The Associated Press
TRENTON, N.J.─Seven months ago, New Jersey youths lamenting the end of summer vacation put their greetings, names and addresses into a plastic water bottle and heaved it into the Atlantic Ocean.
The six returned home from Cape Hatteras, N.C., to start a new school year and forgot about the whimsical launch.
But as the teens pored over their books, the maritime messenger found its way into the Gulf Stream, around Newfoundland and toward Europe ─ straight into the hands of an 11-year-old boy in northwest France.
Last month, Jackie Borzio received a post card from Marc Gurun, who lives on Ile de Houat off the coast of Brittany.
At first, the girl thought the card, written in French, was a chain letter. When her grandmother translated it, she remembered Cape Hatteras.
''It's amazing,'' the 14-year-old said. ''I was totally shocked.''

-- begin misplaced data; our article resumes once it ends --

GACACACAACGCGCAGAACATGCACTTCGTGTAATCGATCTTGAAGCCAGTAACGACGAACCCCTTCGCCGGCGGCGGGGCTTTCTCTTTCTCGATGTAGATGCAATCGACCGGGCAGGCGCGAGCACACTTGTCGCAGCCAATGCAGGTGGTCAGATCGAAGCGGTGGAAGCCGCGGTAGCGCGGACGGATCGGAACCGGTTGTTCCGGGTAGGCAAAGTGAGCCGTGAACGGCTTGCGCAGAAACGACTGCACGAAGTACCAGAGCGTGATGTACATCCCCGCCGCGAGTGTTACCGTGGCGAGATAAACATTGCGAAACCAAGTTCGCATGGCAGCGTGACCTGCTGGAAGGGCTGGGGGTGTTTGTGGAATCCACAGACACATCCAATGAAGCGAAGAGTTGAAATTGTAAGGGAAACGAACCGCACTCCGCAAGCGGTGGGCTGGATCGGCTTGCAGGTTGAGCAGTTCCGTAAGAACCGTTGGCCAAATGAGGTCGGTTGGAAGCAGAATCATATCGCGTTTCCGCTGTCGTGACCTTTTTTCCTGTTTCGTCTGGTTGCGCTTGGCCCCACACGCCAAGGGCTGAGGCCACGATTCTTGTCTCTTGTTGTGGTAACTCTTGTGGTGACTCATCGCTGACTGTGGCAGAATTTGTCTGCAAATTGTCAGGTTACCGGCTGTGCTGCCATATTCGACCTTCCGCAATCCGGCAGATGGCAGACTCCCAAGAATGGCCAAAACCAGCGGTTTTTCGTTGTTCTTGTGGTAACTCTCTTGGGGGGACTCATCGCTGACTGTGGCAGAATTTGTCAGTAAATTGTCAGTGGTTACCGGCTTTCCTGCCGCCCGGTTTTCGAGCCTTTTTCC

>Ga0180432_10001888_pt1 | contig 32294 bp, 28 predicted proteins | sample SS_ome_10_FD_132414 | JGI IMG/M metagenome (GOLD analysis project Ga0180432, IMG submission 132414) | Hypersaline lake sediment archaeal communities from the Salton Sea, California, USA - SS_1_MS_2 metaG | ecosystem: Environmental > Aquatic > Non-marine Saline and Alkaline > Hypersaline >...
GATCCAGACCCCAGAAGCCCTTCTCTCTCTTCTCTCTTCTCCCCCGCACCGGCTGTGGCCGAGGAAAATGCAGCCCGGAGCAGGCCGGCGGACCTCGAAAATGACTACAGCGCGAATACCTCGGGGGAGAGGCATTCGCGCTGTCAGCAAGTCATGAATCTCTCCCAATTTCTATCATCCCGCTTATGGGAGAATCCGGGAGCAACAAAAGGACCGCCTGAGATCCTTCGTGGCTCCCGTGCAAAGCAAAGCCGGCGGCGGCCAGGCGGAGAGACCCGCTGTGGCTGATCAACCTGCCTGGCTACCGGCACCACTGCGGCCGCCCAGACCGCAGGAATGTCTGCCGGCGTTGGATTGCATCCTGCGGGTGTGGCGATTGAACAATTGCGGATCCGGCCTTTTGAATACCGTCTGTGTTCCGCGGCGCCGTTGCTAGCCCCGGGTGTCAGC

Marc wrote: ''Greetings. My name is Marc, and I am 11 years old. I found your bottle on Saturday, March 4, 1995, at about 1 p.m. It traveled across the entire Atlantic Ocean and arrived here in France. I live in Brittany, as you can see from my address.''
Marc also sent post cards to the other five youths.
Oceanographers say it's amazing the nautical note arrived at all.
Breck Owens of the Woods Hole Oceanographic Institution in Woods Hole, Mass., said Hatteras is one of the few places where the 4,000-mile warm-water Gulf Stream current comes within a few yards of the coast.
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